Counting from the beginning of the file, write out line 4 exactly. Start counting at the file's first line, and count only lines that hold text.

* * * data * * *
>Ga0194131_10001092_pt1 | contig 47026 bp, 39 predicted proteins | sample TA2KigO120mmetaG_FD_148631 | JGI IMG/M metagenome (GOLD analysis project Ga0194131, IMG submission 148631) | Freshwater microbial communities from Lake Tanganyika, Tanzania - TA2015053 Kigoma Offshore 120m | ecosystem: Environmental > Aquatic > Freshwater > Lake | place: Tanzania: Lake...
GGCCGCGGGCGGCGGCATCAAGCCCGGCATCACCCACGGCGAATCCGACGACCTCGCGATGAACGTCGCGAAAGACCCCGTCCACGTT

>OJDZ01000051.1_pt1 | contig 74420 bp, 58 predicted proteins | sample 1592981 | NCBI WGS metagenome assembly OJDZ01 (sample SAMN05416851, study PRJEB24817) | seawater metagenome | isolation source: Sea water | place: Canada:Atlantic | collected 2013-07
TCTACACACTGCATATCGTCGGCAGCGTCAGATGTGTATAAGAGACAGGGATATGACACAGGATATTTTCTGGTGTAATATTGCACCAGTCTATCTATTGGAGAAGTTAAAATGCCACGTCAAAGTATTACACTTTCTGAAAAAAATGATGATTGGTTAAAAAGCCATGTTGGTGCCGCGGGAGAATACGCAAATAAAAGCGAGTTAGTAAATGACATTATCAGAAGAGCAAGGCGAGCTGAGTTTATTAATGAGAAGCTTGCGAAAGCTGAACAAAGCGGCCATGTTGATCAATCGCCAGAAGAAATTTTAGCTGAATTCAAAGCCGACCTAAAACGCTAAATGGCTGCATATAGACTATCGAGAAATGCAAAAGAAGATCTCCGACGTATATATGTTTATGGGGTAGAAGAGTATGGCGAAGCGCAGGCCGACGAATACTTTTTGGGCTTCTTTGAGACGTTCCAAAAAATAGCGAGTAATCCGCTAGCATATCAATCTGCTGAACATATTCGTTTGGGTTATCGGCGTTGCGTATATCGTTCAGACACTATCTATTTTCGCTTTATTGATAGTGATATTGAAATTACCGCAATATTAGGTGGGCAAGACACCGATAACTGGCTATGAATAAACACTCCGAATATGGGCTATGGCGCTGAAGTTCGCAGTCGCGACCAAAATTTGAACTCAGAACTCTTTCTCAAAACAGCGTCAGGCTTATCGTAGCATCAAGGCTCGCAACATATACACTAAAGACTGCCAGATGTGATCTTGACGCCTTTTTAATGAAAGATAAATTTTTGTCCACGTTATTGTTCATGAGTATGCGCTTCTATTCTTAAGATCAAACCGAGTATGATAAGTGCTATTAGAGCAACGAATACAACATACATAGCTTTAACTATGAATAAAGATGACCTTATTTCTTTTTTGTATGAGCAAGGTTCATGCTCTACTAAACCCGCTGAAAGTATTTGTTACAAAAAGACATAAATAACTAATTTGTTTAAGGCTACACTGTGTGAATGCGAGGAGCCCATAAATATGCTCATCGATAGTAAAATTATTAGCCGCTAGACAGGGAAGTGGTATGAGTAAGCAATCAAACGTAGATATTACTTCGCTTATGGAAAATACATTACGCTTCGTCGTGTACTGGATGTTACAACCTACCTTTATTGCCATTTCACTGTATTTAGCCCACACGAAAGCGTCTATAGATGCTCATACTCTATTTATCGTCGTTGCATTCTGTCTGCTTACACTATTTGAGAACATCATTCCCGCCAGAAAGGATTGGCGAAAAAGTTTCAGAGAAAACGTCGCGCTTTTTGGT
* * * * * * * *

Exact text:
TCTACACACTGCATATCGTCGGCAGCGTCAGATGTGTATAAGAGACAGGGATATGACACAGGATATTTTCTGGTGTAATATTGCACCAGTCTATCTATTGGAGAAGTTAAAATGCCACGTCAAAGTATTACACTTTCTGAAAAAAATGATGATTGGTTAAAAAGCCATGTTGGTGCCGCGGGAGAATACGCAAATAAAAGCGAGTTAGTAAATGACATTATCAGAAGAGCAAGGCGAGCTGAGTTTATTAATGAGAAGCTTGCGAAAGCTGAACAAAGCGGCCATGTTGATCAATCGCCAGAAGAAATTTTAGCTGAATTCAAAGCCGACCTAAAACGCTAAATGGCTGCATATAGACTATCGAGAAATGCAAAAGAAGATCTCCGACGTATATATGTTTATGGGGTAGAAGAGTATGGCGAAGCGCAGGCCGACGAATACTTTTTGGGCTTCTTTGAGACGTTCCAAAAAATAGCGAGTAATCCGCTAGCATATCAATCTGCTGAACATATTCGTTTGGGTTATCGGCGTTGCGTATATCGTTCAGACACTATCTATTTTCGCTTTATTGATAGTGATATTGAAATTACCGCAATATTAGGTGGGCAAGACACCGATAACTGGCTATGAATAAACACTCCGAATATGGGCTATGGCGCTGAAGTTCGCAGTCGCGACCAAAATTTGAACTCAGAACTCTTTCTCAAAACAGCGTCAGGCTTATCGTAGCATCAAGGCTCGCAACATATACACTAAAGACTGCCAGATGTGATCTTGACGCCTTTTTAATGAAAGATAAATTTTTGTCCACGTTATTGTTCATGAGTATGCGCTTCTATTCTTAAGATCAAACCGAGTATGATAAGTGCTATTAGAGCAACGAATACAACATACATAGCTTTAACTATGAATAAAGATGACCTTATTTCTTTTTTGTATGAGCAAGGTTCATGCTCTACTAAACCCGCTGAAAGTATTTGTTACAAAAAGACATAAATAACTAATTTGTTTAAGGCTACACTGTGTGAATGCGAGGAGCCCATAAATATGCTCATCGATAGTAAAATTATTAGCCGCTAGACAGGGAAGTGGTATGAGTAAGCAATCAAACGTAGATATTACTTCGCTTATGGAAAATACATTACGCTTCGTCGTGTACTGGATGTTACAACCTACCTTTATTGCCATTTCACTGTATTTAGCCCACACGAAAGCGTCTATAGATGCTCATACTCTATTTATCGTCGTTGCATTCTGTCTGCTTACACTATTTGAGAACATCATTCCCGCCAGAAAGGATTGGCGAAAAAGTTTCAGAGAAAACGTCGCGCTTTTTGGT